Let's Make a Video!
Michael Shaw

Planning any media project can be a long, tedious process... but it doesn't have to be!  Much has been written in the area of producing instructional media.  Assuming you're too busy to read any of it, here is a simple, streamlined guide to help you begin producing your first educational video program. 

As in any communications art, there are no absolute rules for developing video programs, but there are many established principles that can be employed.   Educational video programs do not have to involve a cast of thousands to be effective.  I find that beginning with a structured content outline, developing a script and then applying an empirical approach can help novices to produce a highly capable educational tool in an amazingly short amount of time.

Most beginners try to think entirely visual when planning a video program.  Unless you are a seasoned director, this can be a very frustrating experience.  At his point, what you wish to say is more important than how you say it.  Any good producer or director can offer you good advice on the hows once your outline is established. 

The whole key is to keep focused on the outcome and not get caught-up in the processes.  Most importantly,  keep it simple! 

If you are the content expert, you should already have educationally sound, well-established goals and objectives.  We will also assume that you know the attributes of your audience thoroughly and understand how they will respond to the level and content of the material. 

Creating a simple hierarchy of the program flow will get you started on developing a program outline. 

Introduction - 

Topic 1 - 

Topic 2 - 

Topic 3 - 

Conclusions - 

Program close - 

By starting with a simple organization of the content flow, you can add on to each of the main headings.  You may include the percentage of time you want to allocate to each topic area.  This creates the backbone structure for your video. 

Anytime during or after this process would be a good time to sit down and brainstorm with the Producer/Director.  He will give you ideas on how to effectively present the material and help establish other guidelines.  The Producer/Director will also relate your project to the capabilities of the production crew and/or equipment, and offer suggestions on what is feasible and what is not.

Introduction - (10 seconds) 

-upbeat music and a series of shots showing the internal workings of computers 
-narrator or titles "Upgrading Your PC at HCT" 

Topic 1 - Safety first (1 minute)

a) stress the importance of disconnecting from AC
-as the narrator explains, an animated graphic illustration of a "shocking" experience with sound effects 

b) stress the importance of eliminating static charges
-as the narrator explains, the consequences of not grounding and the various ways of grounding will be illustrated including natural and metal grounds, wrist bands and grounding mats.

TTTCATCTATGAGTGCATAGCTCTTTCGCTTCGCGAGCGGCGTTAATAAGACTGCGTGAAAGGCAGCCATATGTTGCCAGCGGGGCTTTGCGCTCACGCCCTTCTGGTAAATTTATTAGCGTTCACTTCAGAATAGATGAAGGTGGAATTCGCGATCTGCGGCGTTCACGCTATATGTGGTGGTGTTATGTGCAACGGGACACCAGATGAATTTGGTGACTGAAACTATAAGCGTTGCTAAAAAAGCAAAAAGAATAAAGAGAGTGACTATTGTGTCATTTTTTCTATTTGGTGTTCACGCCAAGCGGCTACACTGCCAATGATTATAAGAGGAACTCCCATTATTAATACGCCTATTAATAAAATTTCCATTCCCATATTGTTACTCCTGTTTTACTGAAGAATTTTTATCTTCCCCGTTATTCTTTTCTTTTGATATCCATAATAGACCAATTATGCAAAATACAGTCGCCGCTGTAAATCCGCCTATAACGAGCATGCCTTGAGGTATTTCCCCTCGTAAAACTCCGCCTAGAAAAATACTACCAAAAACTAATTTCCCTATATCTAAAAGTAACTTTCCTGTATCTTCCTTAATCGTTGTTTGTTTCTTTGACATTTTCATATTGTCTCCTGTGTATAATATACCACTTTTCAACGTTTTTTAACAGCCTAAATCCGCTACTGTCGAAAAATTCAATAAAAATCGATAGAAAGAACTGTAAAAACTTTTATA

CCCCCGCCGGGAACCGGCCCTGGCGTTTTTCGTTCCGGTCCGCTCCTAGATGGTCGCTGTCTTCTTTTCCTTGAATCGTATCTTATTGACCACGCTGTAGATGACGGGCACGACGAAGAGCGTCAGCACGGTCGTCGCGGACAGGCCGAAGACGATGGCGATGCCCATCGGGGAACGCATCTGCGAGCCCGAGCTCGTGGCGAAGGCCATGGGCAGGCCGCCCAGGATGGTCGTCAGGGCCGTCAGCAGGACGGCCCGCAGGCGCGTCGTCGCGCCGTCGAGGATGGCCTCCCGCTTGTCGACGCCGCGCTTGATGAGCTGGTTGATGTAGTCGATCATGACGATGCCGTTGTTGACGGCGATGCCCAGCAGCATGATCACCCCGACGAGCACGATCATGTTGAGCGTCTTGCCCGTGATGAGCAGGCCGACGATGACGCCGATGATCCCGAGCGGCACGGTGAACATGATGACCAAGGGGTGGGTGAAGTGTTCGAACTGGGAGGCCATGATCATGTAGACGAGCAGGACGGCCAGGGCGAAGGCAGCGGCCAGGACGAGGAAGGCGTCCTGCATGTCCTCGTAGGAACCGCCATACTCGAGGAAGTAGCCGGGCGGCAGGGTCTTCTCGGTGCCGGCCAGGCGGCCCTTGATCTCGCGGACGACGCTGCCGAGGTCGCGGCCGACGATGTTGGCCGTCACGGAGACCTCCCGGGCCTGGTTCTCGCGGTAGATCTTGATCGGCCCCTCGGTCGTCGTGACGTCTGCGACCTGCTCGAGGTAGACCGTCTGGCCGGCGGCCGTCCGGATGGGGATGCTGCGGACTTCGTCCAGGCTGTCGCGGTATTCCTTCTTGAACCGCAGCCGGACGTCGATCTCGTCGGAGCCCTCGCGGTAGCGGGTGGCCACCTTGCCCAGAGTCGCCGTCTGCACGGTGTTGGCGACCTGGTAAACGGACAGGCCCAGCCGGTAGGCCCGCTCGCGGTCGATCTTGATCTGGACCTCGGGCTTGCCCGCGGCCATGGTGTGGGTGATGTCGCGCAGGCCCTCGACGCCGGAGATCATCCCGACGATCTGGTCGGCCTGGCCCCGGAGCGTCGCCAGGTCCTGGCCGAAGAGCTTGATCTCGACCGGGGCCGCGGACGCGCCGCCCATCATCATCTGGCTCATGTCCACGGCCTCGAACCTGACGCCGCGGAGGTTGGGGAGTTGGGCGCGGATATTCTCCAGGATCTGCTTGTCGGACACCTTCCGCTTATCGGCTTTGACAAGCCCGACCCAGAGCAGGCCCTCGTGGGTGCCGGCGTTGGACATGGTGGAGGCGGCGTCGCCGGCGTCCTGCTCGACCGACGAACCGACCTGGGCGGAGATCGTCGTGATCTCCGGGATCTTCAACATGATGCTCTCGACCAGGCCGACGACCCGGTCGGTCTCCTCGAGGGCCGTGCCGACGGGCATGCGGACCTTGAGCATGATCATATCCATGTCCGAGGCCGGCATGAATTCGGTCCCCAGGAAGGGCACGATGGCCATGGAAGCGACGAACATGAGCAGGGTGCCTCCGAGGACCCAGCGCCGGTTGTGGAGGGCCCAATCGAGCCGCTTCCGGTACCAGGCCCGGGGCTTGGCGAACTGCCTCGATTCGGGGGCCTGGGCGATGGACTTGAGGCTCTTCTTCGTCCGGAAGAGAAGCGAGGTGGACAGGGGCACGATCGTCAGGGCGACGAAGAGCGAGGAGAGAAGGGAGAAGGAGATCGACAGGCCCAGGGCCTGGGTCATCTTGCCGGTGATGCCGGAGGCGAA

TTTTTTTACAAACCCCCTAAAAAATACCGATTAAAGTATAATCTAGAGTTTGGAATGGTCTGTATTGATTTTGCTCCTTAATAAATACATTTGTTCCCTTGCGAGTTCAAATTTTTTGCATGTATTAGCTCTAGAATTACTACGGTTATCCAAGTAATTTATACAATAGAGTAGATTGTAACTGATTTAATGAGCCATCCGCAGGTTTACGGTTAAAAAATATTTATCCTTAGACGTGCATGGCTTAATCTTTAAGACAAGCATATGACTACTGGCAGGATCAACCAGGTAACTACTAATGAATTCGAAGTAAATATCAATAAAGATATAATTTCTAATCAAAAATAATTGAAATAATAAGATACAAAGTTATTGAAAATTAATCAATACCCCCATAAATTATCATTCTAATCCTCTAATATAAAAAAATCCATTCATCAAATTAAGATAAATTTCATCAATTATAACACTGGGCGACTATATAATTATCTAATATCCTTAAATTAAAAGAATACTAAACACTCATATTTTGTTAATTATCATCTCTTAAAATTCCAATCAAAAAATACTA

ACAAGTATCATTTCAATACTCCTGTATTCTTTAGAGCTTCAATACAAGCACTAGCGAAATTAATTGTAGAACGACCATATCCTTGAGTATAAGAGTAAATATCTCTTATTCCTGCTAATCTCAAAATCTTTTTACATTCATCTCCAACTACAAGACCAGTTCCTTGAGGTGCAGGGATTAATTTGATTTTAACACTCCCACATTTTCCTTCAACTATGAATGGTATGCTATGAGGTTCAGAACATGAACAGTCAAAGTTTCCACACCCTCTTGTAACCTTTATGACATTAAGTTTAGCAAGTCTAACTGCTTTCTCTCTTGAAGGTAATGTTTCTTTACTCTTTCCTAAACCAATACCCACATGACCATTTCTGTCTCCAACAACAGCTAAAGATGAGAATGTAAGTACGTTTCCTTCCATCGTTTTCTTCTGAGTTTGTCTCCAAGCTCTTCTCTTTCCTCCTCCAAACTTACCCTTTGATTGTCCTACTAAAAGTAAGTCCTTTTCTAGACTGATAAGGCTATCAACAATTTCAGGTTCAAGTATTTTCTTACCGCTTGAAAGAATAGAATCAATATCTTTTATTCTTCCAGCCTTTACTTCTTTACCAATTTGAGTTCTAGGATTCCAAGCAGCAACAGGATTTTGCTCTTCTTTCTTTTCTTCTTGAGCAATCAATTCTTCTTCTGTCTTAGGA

Topic 2 - Assembling and using tools (1 minute)

-as the narrator explains the name and use for each tool, the camera shows a close-up of the tool and then an example of it at work.  The name of each tool will be shown at the bottom of the screen. 


Now that we have a general program outline, you can actually begin writing the script. An approach I have found that works well for novices is to write for the ear as if you were writing a script for radio.  This will quickly bring all of your ideas together and give the program continuity. 

Rather than writing in paragraphs as we're accustomed to, write in statements and sequences.  A statement is usually a sentence or two (at most) that conveys a single thought in the flow of the program.  Divide your page into two columns: two thirds of the page on the right where you will write your script and one third on the left to be used later.

Once you are satisfied with the program content and flow, apply a brief description of what would visually reinforce what you are saying in the column on the left hand side of the page (you started this process in the original outline).  At this point you actually have a shooting script, but we are not done yet!  Now revisit what you have written.  Once again working with the Producer/Director, you can replace certain sequences or statements with different elements to let the images do the talking. For example, you may want to replace certain statements by showing an animated graph, cutting away to an on-camera interview or demonstration, or by playing Beethoven's 5th while flying through the solar system.  This is where the empirical approach can add some real creativity and impact to your program.  You may find that the empirical approach can be incorporated throughout all the steps in this process as long as you stay focused.

You can download our "Pre-production Treatment Form" which I have developed and successfully used for years in the initial planning stages.  It can get you off to a running start. 

© 2000 Shaw Multimedia Inc.